Sunday, 20 April 2008
Is voting green a luxury good?
Green candidate for London Mayor Sian Berry
The Green Party is concerned that its hopes of winning four seats in the London Assembly elections may be hit by the state of the economy. This is the fear of Green candidate for mayor Sian Berry.
While New Labour has announced a number of hard line green policies in recent weeks such as cracking down on gas guzzling cars, the Tories are edging away from their 'vote blue, go green' tactic which was a useful means of demonstrating that the party had changed. George Osborne has admitted that it would be hard to force green taxes on the public unless they were sweeetend with incentives.
CBI supremo (and Warwick University Chancellor) Richard Lambert recently warned that green policies that looked like 'no brainers' when the economy was growing rapidly looked less alluring when growth slowed. A recent YouGov poll hinted at growing boredom among the public about the reptition of environmental messages. 30 per cent of those polled thought that there was too much coverage in the media about global wraming (although some of those could be diehard 'petrolheads').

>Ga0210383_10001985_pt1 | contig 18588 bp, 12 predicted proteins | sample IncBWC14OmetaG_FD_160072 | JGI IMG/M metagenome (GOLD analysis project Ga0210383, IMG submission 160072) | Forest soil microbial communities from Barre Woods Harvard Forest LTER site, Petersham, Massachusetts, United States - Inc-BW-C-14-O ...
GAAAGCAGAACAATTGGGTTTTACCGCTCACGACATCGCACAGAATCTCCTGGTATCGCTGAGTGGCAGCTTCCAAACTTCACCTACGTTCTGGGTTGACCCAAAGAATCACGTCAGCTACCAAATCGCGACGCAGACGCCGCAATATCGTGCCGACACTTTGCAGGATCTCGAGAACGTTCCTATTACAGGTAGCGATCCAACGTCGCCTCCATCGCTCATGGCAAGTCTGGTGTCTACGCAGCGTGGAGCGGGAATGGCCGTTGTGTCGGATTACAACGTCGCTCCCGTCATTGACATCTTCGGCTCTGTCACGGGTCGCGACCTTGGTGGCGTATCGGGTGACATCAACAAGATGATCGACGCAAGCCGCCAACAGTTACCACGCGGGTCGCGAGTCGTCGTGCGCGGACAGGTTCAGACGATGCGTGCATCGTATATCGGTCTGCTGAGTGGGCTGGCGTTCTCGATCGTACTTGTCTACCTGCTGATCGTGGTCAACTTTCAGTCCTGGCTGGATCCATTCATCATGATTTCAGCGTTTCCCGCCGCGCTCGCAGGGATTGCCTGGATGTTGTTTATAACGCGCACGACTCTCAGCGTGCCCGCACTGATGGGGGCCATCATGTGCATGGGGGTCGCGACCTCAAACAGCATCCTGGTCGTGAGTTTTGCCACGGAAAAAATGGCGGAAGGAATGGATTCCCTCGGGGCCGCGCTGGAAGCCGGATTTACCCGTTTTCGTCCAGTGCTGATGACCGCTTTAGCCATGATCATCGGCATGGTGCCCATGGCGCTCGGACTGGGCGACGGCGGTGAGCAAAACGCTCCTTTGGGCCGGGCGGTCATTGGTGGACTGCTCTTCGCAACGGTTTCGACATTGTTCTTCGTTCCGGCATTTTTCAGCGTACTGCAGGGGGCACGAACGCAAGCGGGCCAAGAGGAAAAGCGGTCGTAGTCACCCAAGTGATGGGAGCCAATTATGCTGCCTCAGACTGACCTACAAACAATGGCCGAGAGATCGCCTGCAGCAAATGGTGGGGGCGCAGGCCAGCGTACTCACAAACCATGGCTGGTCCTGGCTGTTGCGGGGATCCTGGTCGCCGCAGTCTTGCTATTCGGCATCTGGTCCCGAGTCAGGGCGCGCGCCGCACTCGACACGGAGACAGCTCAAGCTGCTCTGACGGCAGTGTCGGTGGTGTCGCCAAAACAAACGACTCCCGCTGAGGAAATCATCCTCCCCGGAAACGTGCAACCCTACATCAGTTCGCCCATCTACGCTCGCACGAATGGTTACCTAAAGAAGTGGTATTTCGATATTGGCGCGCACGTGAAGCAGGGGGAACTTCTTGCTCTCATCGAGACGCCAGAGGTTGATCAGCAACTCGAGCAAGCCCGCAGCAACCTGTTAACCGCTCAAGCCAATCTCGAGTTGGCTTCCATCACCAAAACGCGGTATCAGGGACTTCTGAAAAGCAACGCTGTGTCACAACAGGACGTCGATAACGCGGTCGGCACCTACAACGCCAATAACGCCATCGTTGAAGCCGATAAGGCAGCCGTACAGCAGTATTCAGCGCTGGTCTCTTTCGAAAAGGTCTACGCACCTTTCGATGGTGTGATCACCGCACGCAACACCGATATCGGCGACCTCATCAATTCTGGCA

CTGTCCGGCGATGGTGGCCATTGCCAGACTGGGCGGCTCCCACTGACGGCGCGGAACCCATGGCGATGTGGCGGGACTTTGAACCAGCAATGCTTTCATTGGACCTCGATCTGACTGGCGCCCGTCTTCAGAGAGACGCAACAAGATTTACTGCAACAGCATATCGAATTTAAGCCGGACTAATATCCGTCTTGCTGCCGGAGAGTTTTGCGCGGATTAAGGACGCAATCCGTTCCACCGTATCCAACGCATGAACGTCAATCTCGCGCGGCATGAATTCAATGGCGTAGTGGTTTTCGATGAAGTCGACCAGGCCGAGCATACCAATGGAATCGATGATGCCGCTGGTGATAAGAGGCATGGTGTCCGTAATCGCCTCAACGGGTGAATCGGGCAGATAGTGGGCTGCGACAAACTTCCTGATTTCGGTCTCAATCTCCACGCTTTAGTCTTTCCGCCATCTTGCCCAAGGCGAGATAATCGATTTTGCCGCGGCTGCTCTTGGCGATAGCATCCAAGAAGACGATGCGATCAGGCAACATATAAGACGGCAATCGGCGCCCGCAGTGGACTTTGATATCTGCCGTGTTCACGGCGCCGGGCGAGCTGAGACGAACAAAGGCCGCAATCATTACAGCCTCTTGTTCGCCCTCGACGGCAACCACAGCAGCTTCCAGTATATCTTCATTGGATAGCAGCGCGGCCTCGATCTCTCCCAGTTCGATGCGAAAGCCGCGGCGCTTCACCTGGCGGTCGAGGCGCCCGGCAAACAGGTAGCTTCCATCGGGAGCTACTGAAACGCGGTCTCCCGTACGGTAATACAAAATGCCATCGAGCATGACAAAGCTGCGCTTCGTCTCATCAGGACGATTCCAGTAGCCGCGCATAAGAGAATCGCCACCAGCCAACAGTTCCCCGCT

Ipsis Mori data shows that concern about the environment peaked in January 2007 when 19 per cent of people named it as one of the biggest issues facing Britain today, but by January 2008 that figure had fallen to 8 per cent. In contrast 23 per cent rated the economy as a top concern, double the number who did for most of 2007. However, Ipsis Mori emphasised that for people to mention an issue unprompted is a tough benchmark.
Race, immigration and terrorism top voter concerns at the moment. However, a recurrence of unusual weather events could drive up interest in the environment again. Moreover, high oil prices remind people of the need to develop alternative energy sources. For the Conservatives retaining an interest in the environment would help them to take seats off the Liberal Democrats, the greenest of the three main parties.